Delhi High Court slams 'ridiculous' oxygen shortage

The Delhi High Court on Wednesday criticised the central government for its handling of the oxygen crisis in the city.

India reported 2,023 deaths on Wednesday, its worst daily toll. More than 200 of those were from Delhi, where hospitals faced oxygen shortages.

The court was hearing a petition by the owner of six private hospitals.

It ordered the central government to ensure safe passage of oxygen supplies from factories to hospitals across India. "This is ridiculous. We want to know what the centre is doing with regard to oxygen supply across India," Justices Vipin Sanghi and Rekha Palli said in their verdict, adding that it is the responsibility of the government to "beg, borrow... steal" to ensure oxygen supplies.

A number of people across India have died in recent days while waiting for oxygen. Social media too has been filled with appeals for oxygen.

On Wednesday, 22 Covid-19 patients at the Dr Zakir Hussain Hospital in Nashik, Maharashta, died when the oxygen supply to their ventilators was disrupted by a leak.

The tragedy comes as India battles severe shortages of medical supplies during a fierce second wave of Covid-19 infections.

Crowds are gathering outside hospitals in major cities which are filled to capacity. Health services are also struggling to cope.

The Central government increased the supply of oxygen to Delhi from 378 metric tonnes a day to 480mt. But the roughly 27 per cent increase, announced on Wednesday evening, is still short of the 700mt a day that the state government said it needs.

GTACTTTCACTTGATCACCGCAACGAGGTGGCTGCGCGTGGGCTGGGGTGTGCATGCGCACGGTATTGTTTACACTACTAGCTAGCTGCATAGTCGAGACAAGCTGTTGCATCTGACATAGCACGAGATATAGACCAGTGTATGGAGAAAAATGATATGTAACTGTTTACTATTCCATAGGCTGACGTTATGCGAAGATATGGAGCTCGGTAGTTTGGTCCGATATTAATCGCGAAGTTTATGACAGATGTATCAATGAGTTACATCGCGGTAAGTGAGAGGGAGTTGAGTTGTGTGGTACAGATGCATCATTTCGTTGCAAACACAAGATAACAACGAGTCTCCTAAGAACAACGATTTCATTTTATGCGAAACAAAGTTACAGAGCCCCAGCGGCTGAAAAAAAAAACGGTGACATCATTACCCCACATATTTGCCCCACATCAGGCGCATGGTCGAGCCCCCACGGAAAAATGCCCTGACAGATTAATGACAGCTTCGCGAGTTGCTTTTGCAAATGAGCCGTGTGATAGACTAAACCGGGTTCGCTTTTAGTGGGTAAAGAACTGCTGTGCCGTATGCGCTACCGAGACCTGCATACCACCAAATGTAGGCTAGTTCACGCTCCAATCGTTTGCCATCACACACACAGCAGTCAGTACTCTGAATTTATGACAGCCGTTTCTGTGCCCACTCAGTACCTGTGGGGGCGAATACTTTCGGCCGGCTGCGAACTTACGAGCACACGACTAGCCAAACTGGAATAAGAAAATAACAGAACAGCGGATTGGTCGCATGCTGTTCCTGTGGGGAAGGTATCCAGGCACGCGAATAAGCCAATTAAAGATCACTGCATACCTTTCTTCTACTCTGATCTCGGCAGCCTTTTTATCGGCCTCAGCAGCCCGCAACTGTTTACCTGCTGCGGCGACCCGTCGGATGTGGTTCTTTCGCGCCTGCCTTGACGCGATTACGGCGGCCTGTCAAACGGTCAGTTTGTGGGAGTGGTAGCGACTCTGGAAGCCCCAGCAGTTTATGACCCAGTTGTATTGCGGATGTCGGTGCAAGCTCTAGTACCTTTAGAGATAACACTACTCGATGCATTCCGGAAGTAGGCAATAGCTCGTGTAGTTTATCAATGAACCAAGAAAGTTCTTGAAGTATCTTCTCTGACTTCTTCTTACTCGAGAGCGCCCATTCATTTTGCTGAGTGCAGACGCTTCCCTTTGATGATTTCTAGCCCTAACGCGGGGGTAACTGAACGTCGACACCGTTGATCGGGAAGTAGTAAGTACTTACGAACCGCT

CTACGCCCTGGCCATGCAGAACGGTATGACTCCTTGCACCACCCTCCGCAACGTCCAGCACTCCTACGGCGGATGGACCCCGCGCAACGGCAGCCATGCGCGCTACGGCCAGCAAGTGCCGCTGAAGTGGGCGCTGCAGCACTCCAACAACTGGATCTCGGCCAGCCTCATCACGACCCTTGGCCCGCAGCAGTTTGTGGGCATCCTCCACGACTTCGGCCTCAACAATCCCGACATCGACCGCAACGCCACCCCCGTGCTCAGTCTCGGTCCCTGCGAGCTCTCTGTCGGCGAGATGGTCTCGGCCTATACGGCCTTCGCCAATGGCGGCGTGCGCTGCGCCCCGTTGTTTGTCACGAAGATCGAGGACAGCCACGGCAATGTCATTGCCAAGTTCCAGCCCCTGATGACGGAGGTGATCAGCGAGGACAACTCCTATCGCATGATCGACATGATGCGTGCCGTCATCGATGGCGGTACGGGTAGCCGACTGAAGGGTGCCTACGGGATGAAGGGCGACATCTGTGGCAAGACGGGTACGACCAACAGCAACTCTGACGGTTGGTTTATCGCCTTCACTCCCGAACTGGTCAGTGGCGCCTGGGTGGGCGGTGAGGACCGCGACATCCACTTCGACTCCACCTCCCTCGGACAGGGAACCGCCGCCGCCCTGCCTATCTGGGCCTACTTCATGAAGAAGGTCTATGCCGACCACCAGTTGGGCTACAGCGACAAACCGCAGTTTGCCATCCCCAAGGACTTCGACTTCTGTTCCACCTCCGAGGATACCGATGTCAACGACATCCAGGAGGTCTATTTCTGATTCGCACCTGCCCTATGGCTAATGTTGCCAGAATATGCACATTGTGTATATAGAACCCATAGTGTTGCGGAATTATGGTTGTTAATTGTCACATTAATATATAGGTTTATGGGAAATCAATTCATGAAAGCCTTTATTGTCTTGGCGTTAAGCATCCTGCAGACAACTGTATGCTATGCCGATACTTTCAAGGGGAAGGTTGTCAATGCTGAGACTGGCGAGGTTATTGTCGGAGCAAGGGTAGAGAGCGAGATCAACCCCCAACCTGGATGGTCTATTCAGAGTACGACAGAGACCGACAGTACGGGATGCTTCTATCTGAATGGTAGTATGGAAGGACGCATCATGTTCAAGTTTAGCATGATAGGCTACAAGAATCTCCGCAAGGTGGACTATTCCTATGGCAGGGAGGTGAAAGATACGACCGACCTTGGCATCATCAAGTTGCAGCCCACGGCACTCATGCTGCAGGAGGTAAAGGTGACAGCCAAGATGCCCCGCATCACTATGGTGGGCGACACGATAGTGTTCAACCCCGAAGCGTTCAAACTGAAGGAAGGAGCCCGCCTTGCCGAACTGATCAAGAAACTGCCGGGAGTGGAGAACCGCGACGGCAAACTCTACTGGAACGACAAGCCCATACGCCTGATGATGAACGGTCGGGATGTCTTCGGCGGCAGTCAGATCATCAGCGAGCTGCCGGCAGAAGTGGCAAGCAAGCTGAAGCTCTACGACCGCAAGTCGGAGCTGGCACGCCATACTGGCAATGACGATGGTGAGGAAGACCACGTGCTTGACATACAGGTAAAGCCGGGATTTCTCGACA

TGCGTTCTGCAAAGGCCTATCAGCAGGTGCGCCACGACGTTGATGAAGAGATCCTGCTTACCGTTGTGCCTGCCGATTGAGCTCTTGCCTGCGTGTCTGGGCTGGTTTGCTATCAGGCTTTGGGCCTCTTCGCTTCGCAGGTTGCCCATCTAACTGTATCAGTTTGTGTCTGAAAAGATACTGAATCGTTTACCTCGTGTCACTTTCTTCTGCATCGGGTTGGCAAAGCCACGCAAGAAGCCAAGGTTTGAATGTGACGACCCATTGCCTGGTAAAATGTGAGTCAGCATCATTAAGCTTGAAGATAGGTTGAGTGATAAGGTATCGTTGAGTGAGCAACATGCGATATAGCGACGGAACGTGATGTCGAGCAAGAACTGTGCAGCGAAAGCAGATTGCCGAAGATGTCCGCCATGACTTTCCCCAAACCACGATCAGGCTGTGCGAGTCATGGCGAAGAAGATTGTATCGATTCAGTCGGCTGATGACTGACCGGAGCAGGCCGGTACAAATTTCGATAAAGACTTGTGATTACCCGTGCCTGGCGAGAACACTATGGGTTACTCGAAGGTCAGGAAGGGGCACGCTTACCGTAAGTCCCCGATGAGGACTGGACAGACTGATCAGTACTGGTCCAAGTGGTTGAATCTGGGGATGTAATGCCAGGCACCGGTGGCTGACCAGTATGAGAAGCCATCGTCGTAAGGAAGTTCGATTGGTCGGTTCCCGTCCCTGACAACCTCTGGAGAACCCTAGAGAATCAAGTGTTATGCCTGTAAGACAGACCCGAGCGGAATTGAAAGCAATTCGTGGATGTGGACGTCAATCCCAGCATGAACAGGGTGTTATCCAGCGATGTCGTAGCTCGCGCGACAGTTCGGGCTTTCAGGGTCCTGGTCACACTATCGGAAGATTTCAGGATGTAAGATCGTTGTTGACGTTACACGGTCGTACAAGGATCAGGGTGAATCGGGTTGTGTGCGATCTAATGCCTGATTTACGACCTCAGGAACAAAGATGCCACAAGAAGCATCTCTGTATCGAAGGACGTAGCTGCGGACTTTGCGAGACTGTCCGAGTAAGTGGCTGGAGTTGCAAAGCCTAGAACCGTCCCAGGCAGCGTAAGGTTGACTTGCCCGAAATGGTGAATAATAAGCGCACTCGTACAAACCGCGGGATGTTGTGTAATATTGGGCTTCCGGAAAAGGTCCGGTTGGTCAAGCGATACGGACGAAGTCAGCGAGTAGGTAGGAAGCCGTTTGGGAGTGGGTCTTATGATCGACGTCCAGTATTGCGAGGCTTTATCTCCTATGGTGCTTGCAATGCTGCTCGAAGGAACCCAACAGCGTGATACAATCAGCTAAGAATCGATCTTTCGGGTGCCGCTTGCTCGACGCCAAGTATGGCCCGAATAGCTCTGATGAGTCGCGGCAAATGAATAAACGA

Delhi is struggling to manage a frightening surge in Covid-19 cases. The city has over 80,000 active cases and has reported more than 20,000 new cases a day since April 18.

Deputy Chief Minister Manish Sisodia said on Wednesday that many need oxygen if they are to survive.

India has seen a rapid rise in Covid-19 cases over the past month, driven by lax safety protocols, huge election rallies and a Hindu festival attended by millions.

Critics have also pointed to the lagging vaccination drive, which experts say needs to pick up quickly to contain the spread.

India has so far administered more than 130 million doses, but the drive has been restricted to health workers, frontline staff and those above the age of 45 and anyone with comorbidities.

From May 1, people above 18 will also be eligible. But a supply crunch could slow it down further.

Indo-Asian News Service

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